Memorial Minutes: Just one game?
After consecutive 19-point victories in their first two games of the 2021-22 season, Vanderbilt men’s basketball laid an egg against VCU on Wednesday. Was that performance an anomaly or indicative of bigger issues?
November 18, 2021
After this fall’s first Commodore Brunch delivered a very sour taste, it’s a shame that our first Memorial Minutes column of the winter will have a similar spin after a 48-37 loss for the Vanderbilt Commodores against VCU (yes, you read that correctly).
If you are new to Memorial Minutes, welcome. For both the men’s and women’s basketball teams, we will be publishing columns every three or four games recapping the events of the week. This year, we will begin with the men’s side.
Those 37 points were catalyzed by just 2-of-25 shooting from downtown, as the Commodores let VCU’s manic playstyle dictate the night and found themselves in sub-40-point territory—their lowest scoring effort since a pair of 33-point outings against Arkansas and Marist in 2012-13.
“They sped us up. They got us to have some turnovers, which really fueled their offense,” head coach Jerry Stackhouse said after the game. “It didn’t really hurt what we were doing offensively. I thought we still got the looks. We just didn’t make shots.”
They certainly didn’t make shots—that much is clear. But was yesterday’s game a sign of bigger issues for this team? Maybe. But I’ll do my best to take an objective look as we are just three games into this young season. That and more to come in our first Memorial Minutes of the year.
Petition to ban Vanderbilt men’s basketball from playing Atlantic-10 conference opponents ever again?
Historically, the Commodores boast a solid 27-16 record against A-10 foes. But since 2015, Vanderbilt is now 1-6 against A-10 teams, with losses to Richmond, Dayton, a 1-1 split with Davidson and now, a crushing defeat to VCU.
The quickest rationalization for yesterday’s loss was simply poor shooting. As I mentioned already, the Commodores were absolutely abysmal from beyond the arc, which is traditionally their go-to source of offense. Since the 2010-11 season, Vanderbilt has shot under 10 percent from the 3-point arc just once. And I don’t think you need me to remind you when that was.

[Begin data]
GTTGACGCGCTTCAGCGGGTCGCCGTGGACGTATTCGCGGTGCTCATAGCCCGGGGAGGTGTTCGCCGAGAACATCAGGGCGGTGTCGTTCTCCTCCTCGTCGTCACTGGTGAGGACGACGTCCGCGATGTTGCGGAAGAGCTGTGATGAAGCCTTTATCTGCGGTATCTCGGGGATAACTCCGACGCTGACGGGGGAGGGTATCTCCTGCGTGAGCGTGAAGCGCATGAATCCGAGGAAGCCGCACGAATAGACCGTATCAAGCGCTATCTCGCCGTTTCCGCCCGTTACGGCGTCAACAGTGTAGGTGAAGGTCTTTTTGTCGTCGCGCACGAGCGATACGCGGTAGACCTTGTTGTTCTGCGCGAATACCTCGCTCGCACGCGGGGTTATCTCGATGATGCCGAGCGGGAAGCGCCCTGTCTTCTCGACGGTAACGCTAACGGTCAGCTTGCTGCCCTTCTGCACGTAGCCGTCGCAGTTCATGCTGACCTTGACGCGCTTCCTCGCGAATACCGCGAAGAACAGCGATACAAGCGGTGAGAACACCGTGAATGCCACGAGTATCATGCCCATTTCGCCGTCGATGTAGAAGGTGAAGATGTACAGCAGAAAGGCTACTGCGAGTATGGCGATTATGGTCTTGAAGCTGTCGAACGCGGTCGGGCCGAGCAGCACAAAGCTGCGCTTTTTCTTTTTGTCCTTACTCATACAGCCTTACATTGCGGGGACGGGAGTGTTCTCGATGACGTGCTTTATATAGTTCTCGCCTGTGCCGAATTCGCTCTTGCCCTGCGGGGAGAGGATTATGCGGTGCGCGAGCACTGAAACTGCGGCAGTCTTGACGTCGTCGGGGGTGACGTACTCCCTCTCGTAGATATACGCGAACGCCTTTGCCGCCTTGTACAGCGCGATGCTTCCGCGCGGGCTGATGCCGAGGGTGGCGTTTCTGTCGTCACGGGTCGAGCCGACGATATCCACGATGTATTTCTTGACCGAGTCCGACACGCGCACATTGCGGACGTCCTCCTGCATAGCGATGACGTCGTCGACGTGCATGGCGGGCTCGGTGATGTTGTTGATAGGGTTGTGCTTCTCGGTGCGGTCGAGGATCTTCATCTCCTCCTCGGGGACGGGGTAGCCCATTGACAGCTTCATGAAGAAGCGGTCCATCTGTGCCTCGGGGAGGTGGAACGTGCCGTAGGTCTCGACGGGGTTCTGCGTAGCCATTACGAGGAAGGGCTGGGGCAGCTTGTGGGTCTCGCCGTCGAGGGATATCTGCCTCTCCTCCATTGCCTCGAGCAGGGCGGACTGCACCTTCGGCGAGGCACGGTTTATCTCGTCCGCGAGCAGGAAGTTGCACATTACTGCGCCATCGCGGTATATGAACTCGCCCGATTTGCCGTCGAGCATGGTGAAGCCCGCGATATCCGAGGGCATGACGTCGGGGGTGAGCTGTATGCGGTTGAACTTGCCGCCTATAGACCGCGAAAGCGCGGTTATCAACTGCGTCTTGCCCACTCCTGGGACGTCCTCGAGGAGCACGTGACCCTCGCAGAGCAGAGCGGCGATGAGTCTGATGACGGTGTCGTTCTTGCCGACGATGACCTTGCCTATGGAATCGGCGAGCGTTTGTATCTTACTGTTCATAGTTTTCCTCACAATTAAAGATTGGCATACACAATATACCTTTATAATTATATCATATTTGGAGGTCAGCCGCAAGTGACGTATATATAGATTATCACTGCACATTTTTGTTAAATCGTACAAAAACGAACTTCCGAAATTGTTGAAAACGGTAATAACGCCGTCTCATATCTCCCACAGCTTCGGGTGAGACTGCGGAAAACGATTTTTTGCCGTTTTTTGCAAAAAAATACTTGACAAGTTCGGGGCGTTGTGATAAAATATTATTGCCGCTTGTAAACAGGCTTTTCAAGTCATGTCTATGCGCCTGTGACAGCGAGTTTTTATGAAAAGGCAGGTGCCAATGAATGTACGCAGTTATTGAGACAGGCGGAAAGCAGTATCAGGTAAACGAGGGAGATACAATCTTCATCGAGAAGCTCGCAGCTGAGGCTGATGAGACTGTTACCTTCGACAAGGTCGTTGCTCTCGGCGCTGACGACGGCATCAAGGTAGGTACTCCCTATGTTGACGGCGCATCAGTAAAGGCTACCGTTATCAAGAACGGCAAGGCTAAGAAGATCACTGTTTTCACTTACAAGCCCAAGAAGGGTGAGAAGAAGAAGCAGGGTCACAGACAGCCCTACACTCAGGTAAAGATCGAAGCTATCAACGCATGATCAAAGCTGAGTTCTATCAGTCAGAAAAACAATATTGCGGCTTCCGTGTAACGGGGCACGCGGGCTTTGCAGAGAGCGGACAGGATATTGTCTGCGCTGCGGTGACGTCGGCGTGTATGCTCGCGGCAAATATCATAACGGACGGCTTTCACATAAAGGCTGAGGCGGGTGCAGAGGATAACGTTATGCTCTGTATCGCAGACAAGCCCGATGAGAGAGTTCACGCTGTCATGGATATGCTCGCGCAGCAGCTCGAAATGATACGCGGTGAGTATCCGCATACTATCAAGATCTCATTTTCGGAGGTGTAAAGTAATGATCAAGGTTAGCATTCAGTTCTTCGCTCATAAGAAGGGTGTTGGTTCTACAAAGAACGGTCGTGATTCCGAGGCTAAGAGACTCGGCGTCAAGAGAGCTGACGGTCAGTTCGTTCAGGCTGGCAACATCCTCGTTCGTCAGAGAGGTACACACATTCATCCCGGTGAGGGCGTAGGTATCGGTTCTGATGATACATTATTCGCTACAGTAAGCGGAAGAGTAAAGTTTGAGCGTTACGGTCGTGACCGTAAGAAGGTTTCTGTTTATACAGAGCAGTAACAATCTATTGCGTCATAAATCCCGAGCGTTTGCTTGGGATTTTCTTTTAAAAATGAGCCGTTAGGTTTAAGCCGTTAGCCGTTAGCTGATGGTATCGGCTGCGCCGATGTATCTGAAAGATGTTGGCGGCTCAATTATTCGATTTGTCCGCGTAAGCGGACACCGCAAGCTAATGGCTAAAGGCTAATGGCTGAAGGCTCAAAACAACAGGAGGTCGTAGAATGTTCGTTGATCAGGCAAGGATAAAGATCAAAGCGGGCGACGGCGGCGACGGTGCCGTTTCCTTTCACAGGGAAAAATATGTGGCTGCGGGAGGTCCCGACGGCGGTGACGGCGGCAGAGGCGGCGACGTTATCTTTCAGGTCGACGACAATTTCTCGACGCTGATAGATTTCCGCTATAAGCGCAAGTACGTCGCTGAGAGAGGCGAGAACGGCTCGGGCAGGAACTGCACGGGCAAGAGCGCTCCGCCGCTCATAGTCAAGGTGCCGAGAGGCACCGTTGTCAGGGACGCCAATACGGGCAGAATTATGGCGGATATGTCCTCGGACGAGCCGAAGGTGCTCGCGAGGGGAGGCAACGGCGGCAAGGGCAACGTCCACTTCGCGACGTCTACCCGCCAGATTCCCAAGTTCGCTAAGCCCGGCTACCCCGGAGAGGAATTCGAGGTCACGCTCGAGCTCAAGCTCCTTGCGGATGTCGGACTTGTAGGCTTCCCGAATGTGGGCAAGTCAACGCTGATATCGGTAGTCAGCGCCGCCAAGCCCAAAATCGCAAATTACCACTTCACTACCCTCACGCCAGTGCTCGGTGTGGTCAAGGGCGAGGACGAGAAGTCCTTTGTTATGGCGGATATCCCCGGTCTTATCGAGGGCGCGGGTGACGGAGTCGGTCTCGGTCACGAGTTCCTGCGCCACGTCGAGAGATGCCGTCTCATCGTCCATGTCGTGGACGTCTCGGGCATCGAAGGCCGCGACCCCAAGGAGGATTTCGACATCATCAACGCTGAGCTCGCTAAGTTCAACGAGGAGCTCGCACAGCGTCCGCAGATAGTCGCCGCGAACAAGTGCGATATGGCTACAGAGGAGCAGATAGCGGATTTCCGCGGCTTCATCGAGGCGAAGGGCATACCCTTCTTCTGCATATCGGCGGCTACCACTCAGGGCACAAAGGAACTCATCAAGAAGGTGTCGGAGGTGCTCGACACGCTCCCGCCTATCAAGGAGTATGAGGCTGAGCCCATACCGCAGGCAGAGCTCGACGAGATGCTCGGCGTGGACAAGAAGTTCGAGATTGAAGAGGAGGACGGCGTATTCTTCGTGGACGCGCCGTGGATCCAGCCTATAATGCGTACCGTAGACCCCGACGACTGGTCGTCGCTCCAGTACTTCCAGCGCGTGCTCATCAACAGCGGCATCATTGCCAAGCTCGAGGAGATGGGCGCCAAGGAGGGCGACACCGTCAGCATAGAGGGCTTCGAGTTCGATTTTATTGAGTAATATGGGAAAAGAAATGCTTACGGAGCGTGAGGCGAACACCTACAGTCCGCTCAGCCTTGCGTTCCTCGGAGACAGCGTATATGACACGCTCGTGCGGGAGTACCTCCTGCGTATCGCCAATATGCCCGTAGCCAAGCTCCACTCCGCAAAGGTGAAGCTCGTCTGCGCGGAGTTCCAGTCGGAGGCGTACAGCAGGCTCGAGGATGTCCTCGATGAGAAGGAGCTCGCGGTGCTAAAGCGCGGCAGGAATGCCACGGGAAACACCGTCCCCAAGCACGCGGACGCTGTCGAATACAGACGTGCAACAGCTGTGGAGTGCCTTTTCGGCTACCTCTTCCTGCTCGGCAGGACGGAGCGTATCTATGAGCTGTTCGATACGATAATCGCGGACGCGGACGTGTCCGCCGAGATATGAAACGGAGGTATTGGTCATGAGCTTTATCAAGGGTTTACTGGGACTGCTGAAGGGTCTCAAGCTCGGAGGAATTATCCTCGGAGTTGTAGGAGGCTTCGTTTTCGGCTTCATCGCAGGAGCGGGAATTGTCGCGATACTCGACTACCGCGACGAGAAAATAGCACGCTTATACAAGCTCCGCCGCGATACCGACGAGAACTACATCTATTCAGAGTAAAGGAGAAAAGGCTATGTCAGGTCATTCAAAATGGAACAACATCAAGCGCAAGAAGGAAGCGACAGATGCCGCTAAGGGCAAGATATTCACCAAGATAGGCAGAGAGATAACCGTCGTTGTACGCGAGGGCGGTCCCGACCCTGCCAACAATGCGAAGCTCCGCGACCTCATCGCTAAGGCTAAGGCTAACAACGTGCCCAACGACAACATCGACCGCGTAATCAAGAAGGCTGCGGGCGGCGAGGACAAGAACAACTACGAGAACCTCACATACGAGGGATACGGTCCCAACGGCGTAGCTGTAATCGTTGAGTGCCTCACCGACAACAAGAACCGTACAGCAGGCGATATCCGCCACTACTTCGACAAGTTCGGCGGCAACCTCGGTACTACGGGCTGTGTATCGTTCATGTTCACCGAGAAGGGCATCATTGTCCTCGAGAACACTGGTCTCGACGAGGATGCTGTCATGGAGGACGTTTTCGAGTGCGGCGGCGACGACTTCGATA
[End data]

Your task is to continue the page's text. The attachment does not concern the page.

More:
I’ll just say it: this won’t happen again. Under Stackhouse, Vanderbilt had made at least four 3s in 42 consecutive games going into last night and the poor shooting effort was not necessarily a result of bad looks. Feast your eyes on some of the open attempts that proven shooters like Trey Thomas, Scotty Pippen Jr. and Myles Stute bricked.
“I take solace in the fact that we got good looks from guys that we feel confident can knock down shots,” Stackhouse said. “I thought guys were wide open on a lot of shots. We did get the looks that we wanted.”
The Commodores did find open looks, but if you watch the clips above, you will notice that many of the looks they got were not a result of Stackhouse’s refined offense that we have so often documented. Rather, they were thanks to VCU turning the game into a track meet and attempting to keep Vanderbilt out of its patented sets.
The Rams sped the Commodores up, forced them into quick shots, double-teamed Pippen Jr. and as a result, many of Vanderbilt’s shooters found themselves in places they aren’t used to being with shots that weren’t in rhythm. While the misses aren’t as concerning, this fact is, VCU dictated the pace and style of the game and Vanderbilt was unable to overcome that.
This falls on both Stackhouse and the players. Almost no Commodores delivered positive individual performances, but ugly losses fall most squarely on a team’s best players. And that starts with Pippen Jr.
The preseason SEC Player of the Year had by far his worst game in a Vanderbilt uniform, tallying just eight points while shooting 2 of 10 from the field. He was double-teamed or blitzed in pick-and-rolls all night long, resulting in five turnovers to just two assists—an indication of a larger theme at play.
Last season through three games, Pippen Jr. had tallied 12 assists in just 90 minutes en route to 4.9 per game for the season. This year, he has just seven assists in 93 minutes en route to just 2.3 per game with, arguably, better talent around him. Of course, this is a very small sample size, but I do think it indicates something about how Pippen Jr. has played—and it seems that Stackhouse agrees.
“Other teams are going to have that kind of approach to Scotty where he has to trust [teammates],” he said after the game. “He just has to accept that it’s not going to be his night. I think he held onto some possessions a little longer than he should have when he could have got off of it, and we had some advantages on the weak side.”
For as marvelous as Pippen Jr. was against Texas State, he does need to trust his teammates more. He’s been head-down, determined to get to the rim quite a bit this season, but once bigger and more athletic teams come around, like VCU last night, that won’t be as sustainable.